“Holden Oversoul” is one of those old-school WSP tunes that had been on the shelf for years before Jimmy came on board, and it was an early highlight. Its bouncy groove, odd guitar progressions and cryptic lyrics are classic Panic, and the jam at the end caught some real fire.

“Tickle the Truth Into Submission” is a newer song that featured John Bell at his fierce, testifying best. This was the moment when I realized that I wasn’t just watching a band with a new guitar player I was watching a band with a new lease on life. Jimmy’s arrival has injected new energy into every member of the band. Even during the lesser parts of this show, Widespread was playing with a passion I hadn’t personally seen from them in years, and JB in particular was sounding better than I’ve ever heard him.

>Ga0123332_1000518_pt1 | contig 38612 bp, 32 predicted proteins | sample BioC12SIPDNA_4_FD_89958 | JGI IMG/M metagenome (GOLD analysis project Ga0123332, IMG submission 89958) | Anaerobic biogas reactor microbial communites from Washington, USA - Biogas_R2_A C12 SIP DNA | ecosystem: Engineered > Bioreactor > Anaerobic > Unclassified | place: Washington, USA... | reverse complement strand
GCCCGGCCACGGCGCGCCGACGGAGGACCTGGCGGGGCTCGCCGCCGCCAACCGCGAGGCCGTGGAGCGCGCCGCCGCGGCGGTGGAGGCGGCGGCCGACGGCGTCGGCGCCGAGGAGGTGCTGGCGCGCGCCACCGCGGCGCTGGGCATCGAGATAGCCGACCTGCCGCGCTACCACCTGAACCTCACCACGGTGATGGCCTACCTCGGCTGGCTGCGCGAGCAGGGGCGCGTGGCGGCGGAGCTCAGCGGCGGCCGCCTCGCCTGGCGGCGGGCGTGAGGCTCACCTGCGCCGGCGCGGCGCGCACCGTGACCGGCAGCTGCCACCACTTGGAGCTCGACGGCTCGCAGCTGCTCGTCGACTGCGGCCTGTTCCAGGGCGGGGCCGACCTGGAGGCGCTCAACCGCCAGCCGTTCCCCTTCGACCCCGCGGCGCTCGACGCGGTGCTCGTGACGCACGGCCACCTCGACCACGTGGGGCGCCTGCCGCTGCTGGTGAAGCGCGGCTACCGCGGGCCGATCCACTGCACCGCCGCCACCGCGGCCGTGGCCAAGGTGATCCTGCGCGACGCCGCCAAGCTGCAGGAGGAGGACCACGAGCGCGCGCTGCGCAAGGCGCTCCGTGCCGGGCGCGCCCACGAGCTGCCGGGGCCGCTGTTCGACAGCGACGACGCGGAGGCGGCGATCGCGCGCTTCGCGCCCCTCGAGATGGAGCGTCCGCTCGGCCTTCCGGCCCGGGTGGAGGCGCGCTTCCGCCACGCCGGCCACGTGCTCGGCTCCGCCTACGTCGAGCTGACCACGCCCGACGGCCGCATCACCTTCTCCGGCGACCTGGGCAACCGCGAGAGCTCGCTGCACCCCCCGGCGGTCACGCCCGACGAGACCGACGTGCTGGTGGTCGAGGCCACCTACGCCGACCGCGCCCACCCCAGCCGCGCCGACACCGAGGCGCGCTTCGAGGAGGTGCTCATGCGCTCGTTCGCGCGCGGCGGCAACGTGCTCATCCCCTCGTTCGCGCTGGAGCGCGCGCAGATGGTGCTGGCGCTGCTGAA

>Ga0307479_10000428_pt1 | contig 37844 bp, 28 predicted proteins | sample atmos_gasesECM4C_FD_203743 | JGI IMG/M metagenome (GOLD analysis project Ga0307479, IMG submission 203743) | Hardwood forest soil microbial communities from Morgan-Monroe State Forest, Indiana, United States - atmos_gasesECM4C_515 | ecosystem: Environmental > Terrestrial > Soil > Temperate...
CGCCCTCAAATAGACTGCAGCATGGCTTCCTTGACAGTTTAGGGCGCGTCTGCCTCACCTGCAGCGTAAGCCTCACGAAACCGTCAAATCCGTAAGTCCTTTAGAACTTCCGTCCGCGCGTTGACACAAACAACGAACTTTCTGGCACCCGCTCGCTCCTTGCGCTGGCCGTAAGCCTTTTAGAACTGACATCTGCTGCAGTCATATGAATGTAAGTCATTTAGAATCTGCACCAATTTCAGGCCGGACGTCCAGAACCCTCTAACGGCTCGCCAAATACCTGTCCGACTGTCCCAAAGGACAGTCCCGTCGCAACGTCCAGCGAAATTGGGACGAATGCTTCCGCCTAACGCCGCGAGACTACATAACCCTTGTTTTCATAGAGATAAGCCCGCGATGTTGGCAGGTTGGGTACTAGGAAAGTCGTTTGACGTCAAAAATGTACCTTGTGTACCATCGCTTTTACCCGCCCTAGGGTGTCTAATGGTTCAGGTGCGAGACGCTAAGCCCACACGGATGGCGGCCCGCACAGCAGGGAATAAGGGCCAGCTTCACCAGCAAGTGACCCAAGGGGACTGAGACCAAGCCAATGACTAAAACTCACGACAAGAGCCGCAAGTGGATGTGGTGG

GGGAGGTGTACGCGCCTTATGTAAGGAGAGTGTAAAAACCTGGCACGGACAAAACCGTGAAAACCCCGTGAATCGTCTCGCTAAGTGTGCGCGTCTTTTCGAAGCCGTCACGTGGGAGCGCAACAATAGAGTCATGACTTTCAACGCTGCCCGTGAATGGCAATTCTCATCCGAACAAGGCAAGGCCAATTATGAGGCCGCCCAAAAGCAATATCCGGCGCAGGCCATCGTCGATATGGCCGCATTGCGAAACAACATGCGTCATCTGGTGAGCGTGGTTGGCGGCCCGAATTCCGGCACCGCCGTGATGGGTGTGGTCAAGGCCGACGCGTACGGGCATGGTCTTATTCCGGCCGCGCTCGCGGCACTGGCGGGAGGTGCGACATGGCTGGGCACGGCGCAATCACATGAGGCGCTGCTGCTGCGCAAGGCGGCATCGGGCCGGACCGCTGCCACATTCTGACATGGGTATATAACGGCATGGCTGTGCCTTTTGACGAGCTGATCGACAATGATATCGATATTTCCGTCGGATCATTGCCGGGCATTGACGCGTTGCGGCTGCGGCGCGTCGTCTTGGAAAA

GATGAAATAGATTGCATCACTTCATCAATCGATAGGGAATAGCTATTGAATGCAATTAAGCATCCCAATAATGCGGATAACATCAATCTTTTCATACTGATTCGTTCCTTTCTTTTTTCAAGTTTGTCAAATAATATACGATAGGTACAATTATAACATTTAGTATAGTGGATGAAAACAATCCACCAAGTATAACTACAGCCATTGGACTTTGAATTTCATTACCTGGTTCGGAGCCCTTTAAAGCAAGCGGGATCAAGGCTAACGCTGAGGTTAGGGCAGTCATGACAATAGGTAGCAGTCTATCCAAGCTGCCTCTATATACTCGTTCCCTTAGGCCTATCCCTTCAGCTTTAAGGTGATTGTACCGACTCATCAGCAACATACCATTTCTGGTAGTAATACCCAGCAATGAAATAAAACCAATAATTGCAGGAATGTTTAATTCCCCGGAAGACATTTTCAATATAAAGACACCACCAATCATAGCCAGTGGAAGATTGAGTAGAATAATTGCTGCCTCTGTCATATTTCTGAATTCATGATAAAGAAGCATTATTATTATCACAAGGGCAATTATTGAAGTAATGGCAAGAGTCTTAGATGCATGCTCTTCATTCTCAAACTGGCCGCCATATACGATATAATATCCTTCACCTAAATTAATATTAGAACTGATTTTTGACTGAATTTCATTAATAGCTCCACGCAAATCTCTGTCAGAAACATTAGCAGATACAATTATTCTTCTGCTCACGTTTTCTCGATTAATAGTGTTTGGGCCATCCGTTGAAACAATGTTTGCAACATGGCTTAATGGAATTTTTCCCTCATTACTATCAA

Next came a monstrous segue sequence that was the real meat of the set. “Pigeons” is one of those treasured classics that will always bring a Panic show up a notch in intensity, and they maintained that intensity through a strong “The Take Out” and right into the epic anthem “Pilgrims.” One of the few songs ever written specifically about the traveling carnival/religious pilgrimage aspect of a band on tour, it seemed to resonate particularly strongly on this night. “So we listen/and if it feels good, we shake” JB sang, laying out a simple manifesto for jammers and twirlers everywhere.

As the medley continued through “Porch Song” and finally came to an end with “Ribs and Whiskey,” the band had hit some pretty high notes already, and this would have been the obvious place for a setbreak. As the band plowed through “Tall Boy” and “Flicker” you started to wonder if it would happen, and when they went from a dark “Blight” jam into second set staple “Drums” an electric charge went through the audience as they realized the band was going to play straight through.